Diocesan News

Textbook Loan Program fully enters digital age with revised rules, regulations

LINCOLN (SNR/NCC) – A  revised state regulation took effect this month, bringing Nebraska’s “Textbook Loan Program” (TLP) up to speed with the digital age, thanks to extensive efforts over the past two years by the Nebraska Catholic Conference and other important collaborators and friends.

The TLP allows private school students to access “textbooks” purchased with state funds and provided by public schools. Under the TLP, public school districts must make available to private school students whatever “textbooks” they make available to their own students, to the extent the Nebraska State Legislature provides adequate funding.

But a critical question arose in recent years: do “textbooks” include the modern means by which students often learn today, including electronic or online textbooks, digital subscriptions, and “workbooks” that include both the primary text and write-in exercises within the same pages?

The updated regulation answers with a resounding “yes.”

According to the new provisions adopted by the Nebraska Department of Education (NDE), public school districts must now make available to private school students “electronic and digital subscriptions” along with multi-volume texts and write-in work texts, to the extent those materials are made available to public school students.

School districts must have ready their lists of “textbooks” for the 2017-2018 school year by Nov. 15. The updated rule requires that school districts indicate whether the textbooks are “multiple texts,” electronic or digital, or hard-copy write-in texts.

The new update didn’t come without significant effort. Prior to the revision, the NDE interpreted “textbook” to mean traditional, hard-bound books and limited electronic resources.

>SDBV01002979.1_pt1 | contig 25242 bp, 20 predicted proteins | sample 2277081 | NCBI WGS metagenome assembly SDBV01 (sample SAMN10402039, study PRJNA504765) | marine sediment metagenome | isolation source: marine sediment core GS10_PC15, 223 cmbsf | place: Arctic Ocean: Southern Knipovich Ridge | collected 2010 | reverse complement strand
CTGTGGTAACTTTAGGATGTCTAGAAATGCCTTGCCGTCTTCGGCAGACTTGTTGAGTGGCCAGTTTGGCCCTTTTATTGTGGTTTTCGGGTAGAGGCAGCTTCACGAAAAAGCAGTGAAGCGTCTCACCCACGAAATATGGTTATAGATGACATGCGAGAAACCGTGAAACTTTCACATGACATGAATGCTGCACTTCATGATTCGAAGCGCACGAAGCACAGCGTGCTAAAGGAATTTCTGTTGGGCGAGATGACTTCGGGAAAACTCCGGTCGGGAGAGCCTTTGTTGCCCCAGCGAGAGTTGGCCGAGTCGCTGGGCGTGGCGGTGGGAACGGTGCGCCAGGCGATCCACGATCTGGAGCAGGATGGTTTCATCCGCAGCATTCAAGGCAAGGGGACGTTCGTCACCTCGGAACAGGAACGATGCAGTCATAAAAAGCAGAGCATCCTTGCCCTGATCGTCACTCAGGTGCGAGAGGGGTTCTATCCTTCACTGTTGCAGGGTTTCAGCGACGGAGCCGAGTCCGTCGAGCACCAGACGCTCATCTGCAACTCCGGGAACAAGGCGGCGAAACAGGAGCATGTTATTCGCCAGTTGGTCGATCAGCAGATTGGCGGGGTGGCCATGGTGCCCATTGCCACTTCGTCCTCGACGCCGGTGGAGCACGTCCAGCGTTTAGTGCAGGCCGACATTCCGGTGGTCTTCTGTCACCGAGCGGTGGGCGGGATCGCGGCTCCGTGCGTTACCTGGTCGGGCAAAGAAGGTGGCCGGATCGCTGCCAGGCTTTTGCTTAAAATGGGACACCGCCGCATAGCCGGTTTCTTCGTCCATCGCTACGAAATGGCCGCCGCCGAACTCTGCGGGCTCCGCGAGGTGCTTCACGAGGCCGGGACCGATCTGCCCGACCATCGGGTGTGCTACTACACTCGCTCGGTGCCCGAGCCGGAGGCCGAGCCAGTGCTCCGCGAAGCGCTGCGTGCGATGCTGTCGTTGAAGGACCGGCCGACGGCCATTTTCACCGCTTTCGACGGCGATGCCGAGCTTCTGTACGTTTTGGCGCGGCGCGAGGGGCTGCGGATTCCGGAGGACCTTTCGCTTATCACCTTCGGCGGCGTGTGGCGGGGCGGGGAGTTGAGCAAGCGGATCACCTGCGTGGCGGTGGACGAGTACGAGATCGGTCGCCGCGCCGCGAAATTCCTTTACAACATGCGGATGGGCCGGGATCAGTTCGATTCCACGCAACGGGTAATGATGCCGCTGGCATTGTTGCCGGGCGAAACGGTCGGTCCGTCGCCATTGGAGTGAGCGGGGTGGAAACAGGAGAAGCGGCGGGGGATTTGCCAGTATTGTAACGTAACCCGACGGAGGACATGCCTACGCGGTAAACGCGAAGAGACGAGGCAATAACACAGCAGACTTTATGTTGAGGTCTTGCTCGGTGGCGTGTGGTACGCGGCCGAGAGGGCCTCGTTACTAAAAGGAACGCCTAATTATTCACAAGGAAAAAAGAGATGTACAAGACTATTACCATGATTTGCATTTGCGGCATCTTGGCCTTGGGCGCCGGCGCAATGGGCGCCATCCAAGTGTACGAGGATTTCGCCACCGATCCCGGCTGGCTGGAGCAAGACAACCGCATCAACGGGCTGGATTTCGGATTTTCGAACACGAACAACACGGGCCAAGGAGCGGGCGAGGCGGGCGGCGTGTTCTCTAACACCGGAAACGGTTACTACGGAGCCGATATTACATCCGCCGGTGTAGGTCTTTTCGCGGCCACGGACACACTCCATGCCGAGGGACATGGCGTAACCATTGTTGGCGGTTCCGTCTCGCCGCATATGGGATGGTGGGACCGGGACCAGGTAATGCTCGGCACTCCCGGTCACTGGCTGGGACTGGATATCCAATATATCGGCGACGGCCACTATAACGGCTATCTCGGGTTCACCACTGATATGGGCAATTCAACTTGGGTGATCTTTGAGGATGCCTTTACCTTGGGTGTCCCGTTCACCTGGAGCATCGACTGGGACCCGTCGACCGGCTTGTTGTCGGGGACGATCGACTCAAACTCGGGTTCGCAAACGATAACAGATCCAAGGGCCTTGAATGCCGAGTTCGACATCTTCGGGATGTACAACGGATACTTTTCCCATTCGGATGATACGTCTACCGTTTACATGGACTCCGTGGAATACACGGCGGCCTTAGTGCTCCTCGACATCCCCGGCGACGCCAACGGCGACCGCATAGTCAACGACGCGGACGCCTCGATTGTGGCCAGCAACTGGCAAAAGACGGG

This created an ever-increasing gap between the kinds of materials available to public school students versus those available to private school students.

Then, in April of this year, the Nebraska Attorney General opined that “textbook” could be reasonably interpreted to include digital and other modern materials, and that under the TLP, school districts must provide private school students with equal access to all “textbooks.”

After ongoing discussions between the Nebraska Catholic Conference and the State Board of Education (SBE), a rulemaking hearing was finally set for July. There, a number of area Catholic school parents testified in favor of the revision. They highlighted the need for a more realistic understanding of the TLP in light of modern technology and the growing disparity of materials available to public school students versus private school students. Many more parents contacted their state board representative and strongly encouraged them to adopt the change.

By mid-August, the Board agreed.

Under the TLP, parents of elementary students may request up to ten textbooks per student, while parents of junior high and high school students may request up to eight books per student. The Legislature has appropriated $465,000 for the TLP this year. If parents request more textbooks than school districts can afford with their TLP funding, then the school districts may limit the number of textbooks they make available.

The TLP is the only form of state aid provided to children attending private schools in Nebraska. It has been reviewed and deemed constitutional by the Nebraska Supreme Court, and is thereby an important, if only minute, recognition of the contributions of Catholic education to the overall common good.

The Nebraska Catholic Conference (NCC) is the statewide association operated jointly by the Archdiocese of Omaha, Diocese of Grand Island, and Diocese of Lincoln.  Located in Lincoln, the NCC represents the public policy interests of Nebraska’s three Roman Catholic bishops before the Nebraska legislature, the Nebraska delegation in Congress, and state agencies.  The public policy issues addressed by the NCC include institutional concerns of the Catholic Church as well as issues related to Catholic moral and social teaching, human dignity, and the common good.

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